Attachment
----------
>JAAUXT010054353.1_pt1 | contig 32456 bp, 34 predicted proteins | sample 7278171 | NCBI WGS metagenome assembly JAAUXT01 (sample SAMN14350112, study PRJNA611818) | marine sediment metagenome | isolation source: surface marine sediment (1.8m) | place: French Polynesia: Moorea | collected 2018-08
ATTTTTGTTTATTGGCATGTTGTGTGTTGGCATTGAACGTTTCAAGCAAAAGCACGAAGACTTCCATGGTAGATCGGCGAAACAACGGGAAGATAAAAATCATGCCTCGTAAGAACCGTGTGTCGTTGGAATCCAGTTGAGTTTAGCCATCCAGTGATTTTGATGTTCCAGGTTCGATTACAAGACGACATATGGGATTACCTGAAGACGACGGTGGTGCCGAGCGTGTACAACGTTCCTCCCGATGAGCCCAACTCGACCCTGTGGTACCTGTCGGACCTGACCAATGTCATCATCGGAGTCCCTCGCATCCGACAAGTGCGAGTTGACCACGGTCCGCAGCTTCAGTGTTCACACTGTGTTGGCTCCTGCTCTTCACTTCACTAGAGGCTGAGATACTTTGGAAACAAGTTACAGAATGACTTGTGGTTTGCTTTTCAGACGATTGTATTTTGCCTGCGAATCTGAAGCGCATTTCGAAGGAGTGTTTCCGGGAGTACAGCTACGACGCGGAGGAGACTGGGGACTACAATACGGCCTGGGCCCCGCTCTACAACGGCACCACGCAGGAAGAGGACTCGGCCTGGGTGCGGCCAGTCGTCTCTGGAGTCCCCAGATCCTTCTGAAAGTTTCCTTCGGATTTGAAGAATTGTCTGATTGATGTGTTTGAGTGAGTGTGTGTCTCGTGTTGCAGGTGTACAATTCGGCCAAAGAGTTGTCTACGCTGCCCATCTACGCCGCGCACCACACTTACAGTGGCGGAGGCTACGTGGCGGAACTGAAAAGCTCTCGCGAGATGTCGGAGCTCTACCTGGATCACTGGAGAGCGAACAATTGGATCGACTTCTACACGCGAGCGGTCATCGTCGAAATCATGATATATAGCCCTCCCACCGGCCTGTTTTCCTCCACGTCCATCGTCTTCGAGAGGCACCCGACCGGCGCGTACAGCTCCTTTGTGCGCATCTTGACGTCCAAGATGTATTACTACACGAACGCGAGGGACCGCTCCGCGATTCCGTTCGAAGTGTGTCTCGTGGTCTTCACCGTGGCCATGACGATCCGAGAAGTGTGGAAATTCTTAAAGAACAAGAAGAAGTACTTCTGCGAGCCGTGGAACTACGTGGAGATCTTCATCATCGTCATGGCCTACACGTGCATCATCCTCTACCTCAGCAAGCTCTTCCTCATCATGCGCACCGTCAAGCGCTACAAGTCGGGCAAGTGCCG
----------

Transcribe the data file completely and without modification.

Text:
>JAAUXT010054353.1_pt1 | contig 32456 bp, 34 predicted proteins | sample 7278171 | NCBI WGS metagenome assembly JAAUXT01 (sample SAMN14350112, study PRJNA611818) | marine sediment metagenome | isolation source: surface marine sediment (1.8m) | place: French Polynesia: Moorea | collected 2018-08
ATTTTTGTTTATTGGCATGTTGTGTGTTGGCATTGAACGTTTCAAGCAAAAGCACGAAGACTTCCATGGTAGATCGGCGAAACAACGGGAAGATAAAAATCATGCCTCGTAAGAACCGTGTGTCGTTGGAATCCAGTTGAGTTTAGCCATCCAGTGATTTTGATGTTCCAGGTTCGATTACAAGACGACATATGGGATTACCTGAAGACGACGGTGGTGCCGAGCGTGTACAACGTTCCTCCCGATGAGCCCAACTCGACCCTGTGGTACCTGTCGGACCTGACCAATGTCATCATCGGAGTCCCTCGCATCCGACAAGTGCGAGTTGACCACGGTCCGCAGCTTCAGTGTTCACACTGTGTTGGCTCCTGCTCTTCACTTCACTAGAGGCTGAGATACTTTGGAAACAAGTTACAGAATGACTTGTGGTTTGCTTTTCAGACGATTGTATTTTGCCTGCGAATCTGAAGCGCATTTCGAAGGAGTGTTTCCGGGAGTACAGCTACGACGCGGAGGAGACTGGGGACTACAATACGGCCTGGGCCCCGCTCTACAACGGCACCACGCAGGAAGAGGACTCGGCCTGGGTGCGGCCAGTCGTCTCTGGAGTCCCCAGATCCTTCTGAAAGTTTCCTTCGGATTTGAAGAATTGTCTGATTGATGTGTTTGAGTGAGTGTGTGTCTCGTGTTGCAGGTGTACAATTCGGCCAAAGAGTTGTCTACGCTGCCCATCTACGCCGCGCACCACACTTACAGTGGCGGAGGCTACGTGGCGGAACTGAAAAGCTCTCGCGAGATGTCGGAGCTCTACCTGGATCACTGGAGAGCGAACAATTGGATCGACTTCTACACGCGAGCGGTCATCGTCGAAATCATGATATATAGCCCTCCCACCGGCCTGTTTTCCTCCACGTCCATCGTCTTCGAGAGGCACCCGACCGGCGCGTACAGCTCCTTTGTGCGCATCTTGACGTCCAAGATGTATTACTACACGAACGCGAGGGACCGCTCCGCGATTCCGTTCGAAGTGTGTCTCGTGGTCTTCACCGTGGCCATGACGATCCGAGAAGTGTGGAAATTCTTAAAGAACAAGAAGAAGTACTTCTGCGAGCCGTGGAACTACGTGGAGATCTTCATCATCGTCATGGCCTACACGTGCATCATCCTCTACCTCAGCAAGCTCTTCCTCATCATGCGCACCGTCAAGCGCTACAAGTCGGGCAAGTGCCG